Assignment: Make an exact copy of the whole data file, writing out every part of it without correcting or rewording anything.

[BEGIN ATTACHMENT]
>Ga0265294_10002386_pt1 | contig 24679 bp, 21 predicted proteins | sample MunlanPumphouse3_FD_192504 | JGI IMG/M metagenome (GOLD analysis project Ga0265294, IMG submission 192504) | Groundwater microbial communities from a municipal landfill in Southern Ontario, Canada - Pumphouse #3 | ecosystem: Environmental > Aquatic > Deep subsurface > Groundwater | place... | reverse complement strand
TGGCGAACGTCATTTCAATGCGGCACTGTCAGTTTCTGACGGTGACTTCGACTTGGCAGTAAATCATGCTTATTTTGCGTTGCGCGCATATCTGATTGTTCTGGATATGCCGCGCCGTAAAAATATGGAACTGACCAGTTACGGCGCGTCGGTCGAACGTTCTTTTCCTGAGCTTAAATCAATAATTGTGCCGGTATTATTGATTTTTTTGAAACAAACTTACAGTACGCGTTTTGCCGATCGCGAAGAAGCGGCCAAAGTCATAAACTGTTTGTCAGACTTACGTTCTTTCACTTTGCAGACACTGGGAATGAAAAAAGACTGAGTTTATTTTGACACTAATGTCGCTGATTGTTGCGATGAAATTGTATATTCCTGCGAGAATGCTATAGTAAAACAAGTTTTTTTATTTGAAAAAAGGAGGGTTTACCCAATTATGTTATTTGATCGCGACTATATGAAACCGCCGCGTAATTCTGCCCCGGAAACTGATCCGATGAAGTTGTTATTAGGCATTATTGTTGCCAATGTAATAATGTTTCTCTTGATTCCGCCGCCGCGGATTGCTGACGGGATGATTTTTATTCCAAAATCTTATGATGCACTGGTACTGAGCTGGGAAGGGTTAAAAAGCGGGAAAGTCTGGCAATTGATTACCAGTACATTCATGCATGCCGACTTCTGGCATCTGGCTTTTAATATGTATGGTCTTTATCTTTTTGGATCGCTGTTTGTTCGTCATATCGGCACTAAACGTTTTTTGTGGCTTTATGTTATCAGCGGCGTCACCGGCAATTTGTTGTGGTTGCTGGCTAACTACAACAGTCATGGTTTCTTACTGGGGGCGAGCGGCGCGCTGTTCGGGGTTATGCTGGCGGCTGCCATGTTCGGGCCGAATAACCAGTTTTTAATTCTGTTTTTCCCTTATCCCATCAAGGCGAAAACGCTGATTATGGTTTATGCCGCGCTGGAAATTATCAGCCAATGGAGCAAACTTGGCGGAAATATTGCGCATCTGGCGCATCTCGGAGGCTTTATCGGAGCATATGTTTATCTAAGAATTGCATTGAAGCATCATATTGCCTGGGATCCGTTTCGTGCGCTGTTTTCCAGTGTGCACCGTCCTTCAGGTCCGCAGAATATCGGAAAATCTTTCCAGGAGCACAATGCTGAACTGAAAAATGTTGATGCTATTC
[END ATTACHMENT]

>Ga0265294_10002386_pt1 | contig 24679 bp, 21 predicted proteins | sample MunlanPumphouse3_FD_192504 | JGI IMG/M metagenome (GOLD analysis project Ga0265294, IMG submission 192504) | Groundwater microbial communities from a municipal landfill in Southern Ontario, Canada - Pumphouse #3 | ecosystem: Environmental > Aquatic > Deep subsurface > Groundwater | place... | reverse complement strand
TGGCGAACGTCATTTCAATGCGGCACTGTCAGTTTCTGACGGTGACTTCGACTTGGCAGTAAATCATGCTTATTTTGCGTTGCGCGCATATCTGATTGTTCTGGATATGCCGCGCCGTAAAAATATGGAACTGACCAGTTACGGCGCGTCGGTCGAACGTTCTTTTCCTGAGCTTAAATCAATAATTGTGCCGGTATTATTGATTTTTTTGAAACAAACTTACAGTACGCGTTTTGCCGATCGCGAAGAAGCGGCCAAAGTCATAAACTGTTTGTCAGACTTACGTTCTTTCACTTTGCAGACACTGGGAATGAAAAAAGACTGAGTTTATTTTGACACTAATGTCGCTGATTGTTGCGATGAAATTGTATATTCCTGCGAGAATGCTATAGTAAAACAAGTTTTTTTATTTGAAAAAAGGAGGGTTTACCCAATTATGTTATTTGATCGCGACTATATGAAACCGCCGCGTAATTCTGCCCCGGAAACTGATCCGATGAAGTTGTTATTAGGCATTATTGTTGCCAATGTAATAATGTTTCTCTTGATTCCGCCGCCGCGGATTGCTGACGGGATGATTTTTATTCCAAAATCTTATGATGCACTGGTACTGAGCTGGGAAGGGTTAAAAAGCGGGAAAGTCTGGCAATTGATTACCAGTACATTCATGCATGCCGACTTCTGGCATCTGGCTTTTAATATGTATGGTCTTTATCTTTTTGGATCGCTGTTTGTTCGTCATATCGGCACTAAACGTTTTTTGTGGCTTTATGTTATCAGCGGCGTCACCGGCAATTTGTTGTGGTTGCTGGCTAACTACAACAGTCATGGTTTCTTACTGGGGGCGAGCGGCGCGCTGTTCGGGGTTATGCTGGCGGCTGCCATGTTCGGGCCGAATAACCAGTTTTTAATTCTGTTTTTCCCTTATCCCATCAAGGCGAAAACGCTGATTATGGTTTATGCCGCGCTGGAAATTATCAGCCAATGGAGCAAACTTGGCGGAAATATTGCGCATCTGGCGCATCTCGGAGGCTTTATCGGAGCATATGTTTATCTAAGAATTGCATTGAAGCATCATATTGCCTGGGATCCGTTTCGTGCGCTGTTTTCCAGTGTGCACCGTCCTTCAGGTCCGCAGAATATCGGAAAATCTTTCCAGGAGCACAATGCTGAACTGAAAAATGTTGATGCTATTC